Mineral and Toxicity Testing

Elements of the chemical periodic table include essential nutrients and toxins. Certain elements are critical to health — for example: potassium and sodium are crucial for proper heart function and calcium and magnesium are essential for bone development. However, other elements like mercury, cadmium and lead are highly toxic. Good health depends on having the right balance of nutritional elements and low levels of toxic elements. An easy and inexpensive way to measure these levels is through Hair Element Analysis.

Conditions Related to Toxic Element Exposure

Toxic elements are found nearly everywhere — from antimony as a fire retardant in clothing, to uranium salts in certain pottery glazes. Toxic elements may create an imbalance in essential elements or directly trigger a number of health problems including:

  • Anxiety/Depression — Both lead and mercury toxicity can result in symptoms of depression. Arsenic and mercury have been associated with symptoms of anxiety.
  • Memory Impairment — Lead toxicity can impair long term memory and cause confusion. Cadmium may also cause confusion.
  • Heart Disease — Antimony toxicity may damage the heart. Cadmium toxicity increases blood pressure and may also damage heart muscles. Lead has been shown to increase blood pressure.
  • Neurological Problems — Arsenic toxicity causes numbness and tingling in the feet and hands. Extremely high levels of bismuth may also cause neurological problems like muscle twitches, tremors or convulsions.
  • Fatigue — Mild toxicity with any of the toxic elements can contribute to symptoms of fatigue.

How Toxic Elements Disrupt Nutrient Balance

Think of each nutritional element as having its own tunnel, with normal range being the number of cars that usually pass through that tunnel every day.

Nutritional Elements Diagram

This diagram shows more calcium than expected and less magnesium, copper, and zinc exiting the tunnels. From these results, it might seem reasonable to supplement with magnesium zinc and copper and cut back on calcium intake. However, when nutritional elements are much higher or lower than expected, it usually means that there is some kind of blockage or traffic diversion in the tunnels. So, if you have a lot of lows and highs in your nutritional elements, there may be an overall problem with how those elements are getting transported in the body. Your family physician will focus on fixing those problems first, before supplementing with specific nutritional elements to correct the imbalance.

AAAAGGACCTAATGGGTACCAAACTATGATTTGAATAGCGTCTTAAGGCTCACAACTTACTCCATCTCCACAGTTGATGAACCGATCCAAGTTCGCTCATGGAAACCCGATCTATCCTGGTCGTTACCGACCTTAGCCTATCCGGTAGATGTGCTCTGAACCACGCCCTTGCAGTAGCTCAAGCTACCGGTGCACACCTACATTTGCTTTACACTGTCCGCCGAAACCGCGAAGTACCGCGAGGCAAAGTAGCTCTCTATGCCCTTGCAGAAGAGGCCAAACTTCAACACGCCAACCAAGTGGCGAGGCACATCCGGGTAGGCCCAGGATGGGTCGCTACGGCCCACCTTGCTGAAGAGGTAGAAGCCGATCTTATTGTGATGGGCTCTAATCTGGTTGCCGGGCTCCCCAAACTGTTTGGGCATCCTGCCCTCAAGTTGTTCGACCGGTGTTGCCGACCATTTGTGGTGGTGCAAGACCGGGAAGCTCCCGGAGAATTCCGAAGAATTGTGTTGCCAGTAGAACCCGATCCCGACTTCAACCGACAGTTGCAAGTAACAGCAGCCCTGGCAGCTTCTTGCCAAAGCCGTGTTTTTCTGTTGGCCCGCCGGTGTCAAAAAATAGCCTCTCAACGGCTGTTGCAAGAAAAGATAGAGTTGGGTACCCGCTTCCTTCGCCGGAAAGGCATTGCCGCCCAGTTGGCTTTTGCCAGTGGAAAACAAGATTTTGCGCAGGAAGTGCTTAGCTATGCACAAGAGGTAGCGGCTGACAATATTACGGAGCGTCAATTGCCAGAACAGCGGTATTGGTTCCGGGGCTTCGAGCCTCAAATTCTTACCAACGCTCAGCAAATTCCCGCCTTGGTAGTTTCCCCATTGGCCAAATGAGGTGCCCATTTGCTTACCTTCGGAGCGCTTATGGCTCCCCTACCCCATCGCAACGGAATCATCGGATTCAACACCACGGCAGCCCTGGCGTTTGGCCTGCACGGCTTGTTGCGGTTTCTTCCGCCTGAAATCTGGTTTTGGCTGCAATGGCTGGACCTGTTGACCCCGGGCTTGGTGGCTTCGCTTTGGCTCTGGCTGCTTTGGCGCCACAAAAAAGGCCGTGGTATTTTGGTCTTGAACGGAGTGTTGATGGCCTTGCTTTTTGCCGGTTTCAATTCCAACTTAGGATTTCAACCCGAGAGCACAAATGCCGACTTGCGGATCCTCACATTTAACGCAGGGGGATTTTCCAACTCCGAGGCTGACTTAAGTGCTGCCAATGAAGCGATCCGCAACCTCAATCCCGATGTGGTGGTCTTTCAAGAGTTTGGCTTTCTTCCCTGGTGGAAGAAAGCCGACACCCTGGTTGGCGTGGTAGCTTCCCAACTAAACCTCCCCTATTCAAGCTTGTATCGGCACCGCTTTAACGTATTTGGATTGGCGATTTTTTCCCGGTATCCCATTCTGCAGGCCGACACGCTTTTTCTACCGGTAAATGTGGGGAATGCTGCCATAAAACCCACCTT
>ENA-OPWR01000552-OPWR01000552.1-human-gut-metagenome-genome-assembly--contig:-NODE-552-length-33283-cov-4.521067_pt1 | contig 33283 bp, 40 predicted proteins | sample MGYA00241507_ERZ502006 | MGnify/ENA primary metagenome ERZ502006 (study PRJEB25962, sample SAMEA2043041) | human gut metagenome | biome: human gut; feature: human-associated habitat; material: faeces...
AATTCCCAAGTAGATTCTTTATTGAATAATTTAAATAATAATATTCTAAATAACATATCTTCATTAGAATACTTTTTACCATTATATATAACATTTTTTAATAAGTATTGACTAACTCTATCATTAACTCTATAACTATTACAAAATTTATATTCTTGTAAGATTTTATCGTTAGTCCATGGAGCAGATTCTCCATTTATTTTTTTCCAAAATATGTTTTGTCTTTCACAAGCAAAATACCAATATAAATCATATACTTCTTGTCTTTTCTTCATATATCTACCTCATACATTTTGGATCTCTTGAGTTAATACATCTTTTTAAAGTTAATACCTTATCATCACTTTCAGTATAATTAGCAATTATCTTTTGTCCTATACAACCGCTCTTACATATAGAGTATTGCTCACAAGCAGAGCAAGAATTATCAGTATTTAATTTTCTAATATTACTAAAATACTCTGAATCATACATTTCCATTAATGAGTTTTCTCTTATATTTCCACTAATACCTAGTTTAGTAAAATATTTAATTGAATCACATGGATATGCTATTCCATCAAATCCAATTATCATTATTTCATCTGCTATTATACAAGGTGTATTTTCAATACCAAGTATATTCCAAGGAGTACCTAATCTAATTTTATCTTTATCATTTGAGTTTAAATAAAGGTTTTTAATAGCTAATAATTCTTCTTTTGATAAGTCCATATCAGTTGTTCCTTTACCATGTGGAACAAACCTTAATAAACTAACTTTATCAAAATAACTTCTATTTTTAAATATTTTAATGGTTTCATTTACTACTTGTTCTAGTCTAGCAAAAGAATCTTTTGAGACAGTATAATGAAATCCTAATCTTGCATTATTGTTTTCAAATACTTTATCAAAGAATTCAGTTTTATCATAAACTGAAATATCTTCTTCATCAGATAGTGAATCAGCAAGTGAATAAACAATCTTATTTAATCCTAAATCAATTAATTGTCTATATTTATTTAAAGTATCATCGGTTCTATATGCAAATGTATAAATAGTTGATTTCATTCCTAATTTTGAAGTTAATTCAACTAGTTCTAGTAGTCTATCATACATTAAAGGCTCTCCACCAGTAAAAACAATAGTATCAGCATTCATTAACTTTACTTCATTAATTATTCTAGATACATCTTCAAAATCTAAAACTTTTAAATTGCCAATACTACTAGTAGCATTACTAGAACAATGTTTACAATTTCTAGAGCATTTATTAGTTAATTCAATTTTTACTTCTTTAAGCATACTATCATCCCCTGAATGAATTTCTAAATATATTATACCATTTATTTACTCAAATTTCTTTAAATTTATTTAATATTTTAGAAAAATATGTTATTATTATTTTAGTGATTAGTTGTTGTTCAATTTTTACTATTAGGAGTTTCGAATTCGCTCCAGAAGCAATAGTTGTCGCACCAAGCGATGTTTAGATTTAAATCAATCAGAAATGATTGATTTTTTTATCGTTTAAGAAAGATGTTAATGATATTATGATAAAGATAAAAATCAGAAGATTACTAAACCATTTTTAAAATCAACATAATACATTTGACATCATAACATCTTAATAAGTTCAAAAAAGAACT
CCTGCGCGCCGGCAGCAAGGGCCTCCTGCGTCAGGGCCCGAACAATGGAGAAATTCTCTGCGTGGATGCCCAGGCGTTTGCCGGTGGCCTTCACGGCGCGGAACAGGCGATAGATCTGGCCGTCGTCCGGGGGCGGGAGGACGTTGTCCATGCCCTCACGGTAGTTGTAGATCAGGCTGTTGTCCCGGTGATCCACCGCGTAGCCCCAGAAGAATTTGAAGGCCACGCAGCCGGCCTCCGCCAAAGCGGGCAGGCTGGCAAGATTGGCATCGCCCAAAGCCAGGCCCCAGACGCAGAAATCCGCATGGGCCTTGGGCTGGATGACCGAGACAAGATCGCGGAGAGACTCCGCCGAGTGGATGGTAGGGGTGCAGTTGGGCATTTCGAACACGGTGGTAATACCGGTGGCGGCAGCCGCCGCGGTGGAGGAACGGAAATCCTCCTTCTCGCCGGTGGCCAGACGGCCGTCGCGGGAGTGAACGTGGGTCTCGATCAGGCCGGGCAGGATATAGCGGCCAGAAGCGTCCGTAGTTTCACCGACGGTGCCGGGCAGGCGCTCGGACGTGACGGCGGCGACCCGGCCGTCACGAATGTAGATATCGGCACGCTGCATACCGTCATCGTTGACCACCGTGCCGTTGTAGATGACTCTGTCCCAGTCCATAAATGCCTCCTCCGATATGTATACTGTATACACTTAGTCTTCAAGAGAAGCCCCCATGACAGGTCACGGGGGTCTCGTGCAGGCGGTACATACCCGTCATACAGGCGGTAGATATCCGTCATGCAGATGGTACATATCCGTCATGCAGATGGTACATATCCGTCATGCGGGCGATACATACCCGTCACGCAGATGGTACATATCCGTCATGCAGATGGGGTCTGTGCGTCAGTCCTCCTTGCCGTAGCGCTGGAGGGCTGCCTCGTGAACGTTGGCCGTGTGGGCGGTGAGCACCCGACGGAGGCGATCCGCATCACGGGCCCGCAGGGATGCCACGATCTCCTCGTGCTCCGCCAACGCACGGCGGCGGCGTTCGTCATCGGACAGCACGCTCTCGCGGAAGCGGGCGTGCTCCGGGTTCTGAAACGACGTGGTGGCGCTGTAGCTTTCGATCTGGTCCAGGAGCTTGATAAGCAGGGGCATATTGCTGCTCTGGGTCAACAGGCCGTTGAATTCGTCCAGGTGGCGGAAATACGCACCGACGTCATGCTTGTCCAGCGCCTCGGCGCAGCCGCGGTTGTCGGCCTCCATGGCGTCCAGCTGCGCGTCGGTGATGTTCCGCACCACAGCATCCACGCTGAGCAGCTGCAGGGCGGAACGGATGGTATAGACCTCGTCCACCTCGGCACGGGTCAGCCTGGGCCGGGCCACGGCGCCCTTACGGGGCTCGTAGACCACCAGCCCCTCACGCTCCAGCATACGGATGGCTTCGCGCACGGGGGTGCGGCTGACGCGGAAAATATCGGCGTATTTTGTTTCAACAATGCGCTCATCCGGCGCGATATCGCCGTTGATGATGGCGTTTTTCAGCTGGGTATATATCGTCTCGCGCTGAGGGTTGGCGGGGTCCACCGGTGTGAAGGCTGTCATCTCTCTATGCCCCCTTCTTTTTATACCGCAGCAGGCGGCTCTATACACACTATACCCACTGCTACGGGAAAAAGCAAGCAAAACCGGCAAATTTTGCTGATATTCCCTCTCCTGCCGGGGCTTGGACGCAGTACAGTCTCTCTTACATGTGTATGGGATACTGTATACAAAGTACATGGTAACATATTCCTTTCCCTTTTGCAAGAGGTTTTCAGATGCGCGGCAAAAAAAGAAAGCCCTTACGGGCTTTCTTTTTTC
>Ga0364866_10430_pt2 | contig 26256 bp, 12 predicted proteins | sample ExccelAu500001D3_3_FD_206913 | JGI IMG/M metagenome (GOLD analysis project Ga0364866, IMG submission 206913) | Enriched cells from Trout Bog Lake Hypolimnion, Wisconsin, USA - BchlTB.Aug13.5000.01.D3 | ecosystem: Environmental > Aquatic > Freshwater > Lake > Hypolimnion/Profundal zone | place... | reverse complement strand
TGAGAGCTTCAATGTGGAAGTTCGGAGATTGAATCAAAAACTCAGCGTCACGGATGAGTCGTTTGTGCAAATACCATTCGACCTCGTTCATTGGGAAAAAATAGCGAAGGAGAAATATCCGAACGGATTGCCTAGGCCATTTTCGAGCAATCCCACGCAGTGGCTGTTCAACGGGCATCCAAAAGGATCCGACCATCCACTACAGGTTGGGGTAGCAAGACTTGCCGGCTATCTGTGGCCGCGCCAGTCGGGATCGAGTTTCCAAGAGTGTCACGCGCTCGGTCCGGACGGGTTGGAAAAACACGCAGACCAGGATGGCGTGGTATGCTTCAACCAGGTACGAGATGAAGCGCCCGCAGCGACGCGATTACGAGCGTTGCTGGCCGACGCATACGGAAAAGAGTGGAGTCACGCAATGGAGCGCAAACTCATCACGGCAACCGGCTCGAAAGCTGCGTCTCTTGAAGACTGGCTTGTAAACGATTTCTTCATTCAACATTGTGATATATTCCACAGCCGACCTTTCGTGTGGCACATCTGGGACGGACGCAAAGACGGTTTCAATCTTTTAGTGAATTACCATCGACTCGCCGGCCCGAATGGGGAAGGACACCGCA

A common cause of large excesses or deficiencies of nutritional element levels is the presence of toxic elements like mercury. Think of toxic elements as being like a demolition crew — they go into tunnels, rip up the road and disrupt the normal traffic flow so that cars are forced to take different routes through the tunnels. If the traffic tunnel (i.e. nutritional elements) is significantly different than expected, it strongly suggests that a demolition crew (i.e. toxic element) is present and causing problems. So, rather than trying to force more cars through the slow tunnels and fewer cars through the busier than normal ones, it makes more sense to get rid of the demolition crew!

It’s also possible to have a genetic tendency to retain or excrete certain elements, or for poor digestion to affect nutritional element status. Your family physician will go through your test results and determine the best treatment for you.

Restoring Balance

Restoring the correct balance of elements often involves using supplements that bind up toxic elements so that they can be safely eliminated. It is also important to try and minimize exposure to toxic elements. Once the body is clear of toxic elements, your family physician may want to repeat your analysis to see if your nutritional elements are back in balance, or if you need further supplementation.

Why Should I Test for Mineral & Toxic Elements?

Good health has a lot to do with maintaining balance — with the right balance of work and play, the right balance of nutrients in the diet, and the right kinds of foods.

Element imbalances may contribute to symptoms and biochemical changes that eventually lead to illness.

Contact us to schedule a Toxicity Test.

About Elements

Essential Elements — Many elements are essential to the body. Essential elements include calcium, magnesium, sodium, chloride, phosphorus, and potassium. Other essential elements may be required as cofactors in biological processes. The right balance of essential elements is essential of maintaining optimal health.

Toxic Elements — Some elements can be toxic to the body. In particular, the elements referred to as ‘heavy metals’ are known to be toxic even in small doses as they replace essential elements and interfere with biological processes.

Conditions Related to Essential Element Imbalance

Aside from toxic element exposure, it is also possible to have a simple deficiency or excess of essential nutritional elements. For example, low levels of zinc and/or magnesium are strongly associated with increased risk of diabetes. If all or most the nutritional elements appear lower than normal, it can indicate that you have issues with absorption or digestion of food.